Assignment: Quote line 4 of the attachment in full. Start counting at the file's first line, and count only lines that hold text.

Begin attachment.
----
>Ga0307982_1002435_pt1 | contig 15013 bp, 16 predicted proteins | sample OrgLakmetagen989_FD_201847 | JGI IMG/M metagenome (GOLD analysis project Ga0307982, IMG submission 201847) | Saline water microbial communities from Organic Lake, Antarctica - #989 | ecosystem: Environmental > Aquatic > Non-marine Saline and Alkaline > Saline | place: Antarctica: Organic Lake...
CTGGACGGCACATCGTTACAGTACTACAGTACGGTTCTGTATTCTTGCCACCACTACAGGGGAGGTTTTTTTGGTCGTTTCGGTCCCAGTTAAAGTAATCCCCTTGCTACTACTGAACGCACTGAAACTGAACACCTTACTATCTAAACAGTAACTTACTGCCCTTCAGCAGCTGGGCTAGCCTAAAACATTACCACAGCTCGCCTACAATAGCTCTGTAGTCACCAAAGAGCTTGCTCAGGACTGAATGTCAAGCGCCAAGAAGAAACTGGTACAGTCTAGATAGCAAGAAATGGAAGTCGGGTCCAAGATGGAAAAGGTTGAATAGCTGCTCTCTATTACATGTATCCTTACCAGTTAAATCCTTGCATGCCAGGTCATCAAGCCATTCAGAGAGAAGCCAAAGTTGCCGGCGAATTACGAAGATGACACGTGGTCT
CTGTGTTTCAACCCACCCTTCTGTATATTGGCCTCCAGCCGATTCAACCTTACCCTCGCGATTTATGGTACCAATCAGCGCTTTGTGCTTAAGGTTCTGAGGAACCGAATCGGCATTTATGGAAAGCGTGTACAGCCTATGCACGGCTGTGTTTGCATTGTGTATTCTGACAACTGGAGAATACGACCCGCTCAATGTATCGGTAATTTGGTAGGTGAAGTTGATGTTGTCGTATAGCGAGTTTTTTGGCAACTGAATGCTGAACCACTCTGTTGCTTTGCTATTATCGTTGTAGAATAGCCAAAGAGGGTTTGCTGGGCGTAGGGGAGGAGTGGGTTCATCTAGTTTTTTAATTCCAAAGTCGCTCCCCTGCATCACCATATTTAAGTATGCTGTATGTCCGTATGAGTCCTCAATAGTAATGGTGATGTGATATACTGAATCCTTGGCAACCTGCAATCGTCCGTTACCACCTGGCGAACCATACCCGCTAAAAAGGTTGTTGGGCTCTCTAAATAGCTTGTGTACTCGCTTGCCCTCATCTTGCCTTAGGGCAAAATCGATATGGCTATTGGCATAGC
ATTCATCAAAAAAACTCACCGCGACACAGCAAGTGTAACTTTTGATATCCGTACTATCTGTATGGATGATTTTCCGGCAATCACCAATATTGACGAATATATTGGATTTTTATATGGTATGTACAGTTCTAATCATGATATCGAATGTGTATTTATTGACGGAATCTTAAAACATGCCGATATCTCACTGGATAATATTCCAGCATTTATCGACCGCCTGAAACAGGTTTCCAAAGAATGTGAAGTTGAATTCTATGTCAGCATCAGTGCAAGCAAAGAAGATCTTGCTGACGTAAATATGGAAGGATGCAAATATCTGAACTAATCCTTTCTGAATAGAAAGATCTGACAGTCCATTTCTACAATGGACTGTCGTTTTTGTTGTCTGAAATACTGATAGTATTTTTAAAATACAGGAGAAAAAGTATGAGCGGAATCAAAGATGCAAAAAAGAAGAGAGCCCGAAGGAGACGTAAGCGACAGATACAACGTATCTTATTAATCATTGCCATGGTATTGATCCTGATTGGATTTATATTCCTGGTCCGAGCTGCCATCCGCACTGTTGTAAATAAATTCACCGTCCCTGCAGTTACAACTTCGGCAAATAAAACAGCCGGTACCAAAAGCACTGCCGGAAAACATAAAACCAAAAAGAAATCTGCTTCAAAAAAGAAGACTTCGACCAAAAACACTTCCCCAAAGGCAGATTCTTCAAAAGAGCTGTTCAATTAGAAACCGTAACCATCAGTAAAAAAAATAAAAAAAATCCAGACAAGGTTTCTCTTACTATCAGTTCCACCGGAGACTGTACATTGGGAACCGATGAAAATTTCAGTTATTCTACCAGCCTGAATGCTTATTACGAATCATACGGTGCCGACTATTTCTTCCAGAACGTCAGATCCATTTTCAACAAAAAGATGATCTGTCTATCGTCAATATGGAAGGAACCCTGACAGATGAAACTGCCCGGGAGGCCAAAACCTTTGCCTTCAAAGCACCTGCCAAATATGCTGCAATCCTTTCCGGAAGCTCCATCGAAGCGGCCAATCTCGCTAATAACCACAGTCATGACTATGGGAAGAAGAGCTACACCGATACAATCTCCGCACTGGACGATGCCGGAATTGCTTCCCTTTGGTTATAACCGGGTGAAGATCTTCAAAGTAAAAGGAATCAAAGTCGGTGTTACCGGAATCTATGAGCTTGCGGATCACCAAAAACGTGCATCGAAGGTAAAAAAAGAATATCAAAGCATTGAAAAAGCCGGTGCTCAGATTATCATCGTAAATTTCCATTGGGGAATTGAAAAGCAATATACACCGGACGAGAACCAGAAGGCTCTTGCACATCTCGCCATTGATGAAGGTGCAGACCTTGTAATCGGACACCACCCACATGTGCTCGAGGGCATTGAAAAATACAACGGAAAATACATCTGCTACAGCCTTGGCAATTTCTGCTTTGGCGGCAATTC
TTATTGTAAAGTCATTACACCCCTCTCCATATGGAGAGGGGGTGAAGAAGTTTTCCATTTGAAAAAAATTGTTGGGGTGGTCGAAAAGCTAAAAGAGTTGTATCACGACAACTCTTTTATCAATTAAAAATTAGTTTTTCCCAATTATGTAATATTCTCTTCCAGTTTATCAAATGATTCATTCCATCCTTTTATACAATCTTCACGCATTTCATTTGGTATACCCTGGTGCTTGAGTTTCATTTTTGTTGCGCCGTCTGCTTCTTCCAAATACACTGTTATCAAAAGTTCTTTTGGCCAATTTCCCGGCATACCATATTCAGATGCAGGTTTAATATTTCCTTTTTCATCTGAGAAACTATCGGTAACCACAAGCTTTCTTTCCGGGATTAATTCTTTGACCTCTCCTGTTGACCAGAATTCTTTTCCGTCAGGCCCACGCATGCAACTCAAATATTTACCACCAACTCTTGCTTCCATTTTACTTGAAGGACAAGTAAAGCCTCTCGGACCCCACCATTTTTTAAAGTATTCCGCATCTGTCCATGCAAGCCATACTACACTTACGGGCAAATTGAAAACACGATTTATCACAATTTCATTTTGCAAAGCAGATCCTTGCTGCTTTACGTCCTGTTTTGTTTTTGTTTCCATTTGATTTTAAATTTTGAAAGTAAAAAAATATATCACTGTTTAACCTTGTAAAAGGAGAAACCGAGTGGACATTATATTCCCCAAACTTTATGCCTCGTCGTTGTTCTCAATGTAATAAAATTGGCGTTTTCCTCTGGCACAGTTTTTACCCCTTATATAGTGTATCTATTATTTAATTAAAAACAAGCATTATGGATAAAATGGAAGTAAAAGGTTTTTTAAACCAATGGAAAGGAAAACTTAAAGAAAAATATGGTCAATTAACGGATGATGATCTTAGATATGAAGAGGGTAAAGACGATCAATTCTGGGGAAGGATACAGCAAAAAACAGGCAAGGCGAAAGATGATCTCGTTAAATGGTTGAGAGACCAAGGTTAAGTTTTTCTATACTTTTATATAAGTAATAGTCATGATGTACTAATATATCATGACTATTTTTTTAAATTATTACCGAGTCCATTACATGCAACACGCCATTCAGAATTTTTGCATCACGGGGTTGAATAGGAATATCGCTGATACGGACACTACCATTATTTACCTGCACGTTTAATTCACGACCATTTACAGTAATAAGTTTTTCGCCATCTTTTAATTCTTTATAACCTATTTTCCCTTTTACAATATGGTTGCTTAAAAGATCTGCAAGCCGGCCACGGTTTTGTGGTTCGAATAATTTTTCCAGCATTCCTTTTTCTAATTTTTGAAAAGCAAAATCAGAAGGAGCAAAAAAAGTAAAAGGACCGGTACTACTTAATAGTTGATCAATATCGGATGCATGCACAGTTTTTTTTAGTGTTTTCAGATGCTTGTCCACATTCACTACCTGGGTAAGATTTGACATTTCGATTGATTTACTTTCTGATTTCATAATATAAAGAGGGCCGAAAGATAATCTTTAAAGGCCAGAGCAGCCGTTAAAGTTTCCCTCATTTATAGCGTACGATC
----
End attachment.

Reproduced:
ATTCATCAAAAAAACTCACCGCGACACAGCAAGTGTAACTTTTGATATCCGTACTATCTGTATGGATGATTTTCCGGCAATCACCAATATTGACGAATATATTGGATTTTTATATGGTATGTACAGTTCTAATCATGATATCGAATGTGTATTTATTGACGGAATCTTAAAACATGCCGATATCTCACTGGATAATATTCCAGCATTTATCGACCGCCTGAAACAGGTTTCCAAAGAATGTGAAGTTGAATTCTATGTCAGCATCAGTGCAAGCAAAGAAGATCTTGCTGACGTAAATATGGAAGGATGCAAATATCTGAACTAATCCTTTCTGAATAGAAAGATCTGACAGTCCATTTCTACAATGGACTGTCGTTTTTGTTGTCTGAAATACTGATAGTATTTTTAAAATACAGGAGAAAAAGTATGAGCGGAATCAAAGATGCAAAAAAGAAGAGAGCCCGAAGGAGACGTAAGCGACAGATACAACGTATCTTATTAATCATTGCCATGGTATTGATCCTGATTGGATTTATATTCCTGGTCCGAGCTGCCATCCGCACTGTTGTAAATAAATTCACCGTCCCTGCAGTTACAACTTCGGCAAATAAAACAGCCGGTACCAAAAGCACTGCCGGAAAACATAAAACCAAAAAGAAATCTGCTTCAAAAAAGAAGACTTCGACCAAAAACACTTCCCCAAAGGCAGATTCTTCAAAAGAGCTGTTCAATTAGAAACCGTAACCATCAGTAAAAAAAATAAAAAAAATCCAGACAAGGTTTCTCTTACTATCAGTTCCACCGGAGACTGTACATTGGGAACCGATGAAAATTTCAGTTATTCTACCAGCCTGAATGCTTATTACGAATCATACGGTGCCGACTATTTCTTCCAGAACGTCAGATCCATTTTCAACAAAAAGATGATCTGTCTATCGTCAATATGGAAGGAACCCTGACAGATGAAACTGCCCGGGAGGCCAAAACCTTTGCCTTCAAAGCACCTGCCAAATATGCTGCAATCCTTTCCGGAAGCTCCATCGAAGCGGCCAATCTCGCTAATAACCACAGTCATGACTATGGGAAGAAGAGCTACACCGATACAATCTCCGCACTGGACGATGCCGGAATTGCTTCCCTTTGGTTATAACCGGGTGAAGATCTTCAAAGTAAAAGGAATCAAAGTCGGTGTTACCGGAATCTATGAGCTTGCGGATCACCAAAAACGTGCATCGAAGGTAAAAAAAGAATATCAAAGCATTGAAAAAGCCGGTGCTCAGATTATCATCGTAAATTTCCATTGGGGAATTGAAAAGCAATATACACCGGACGAGAACCAGAAGGCTCTTGCACATCTCGCCATTGATGAAGGTGCAGACCTTGTAATCGGACACCACCCACATGTGCTCGAGGGCATTGAAAAATACAACGGAAAATACATCTGCTACAGCCTTGGCAATTTCTGCTTTGGCGGCAATTC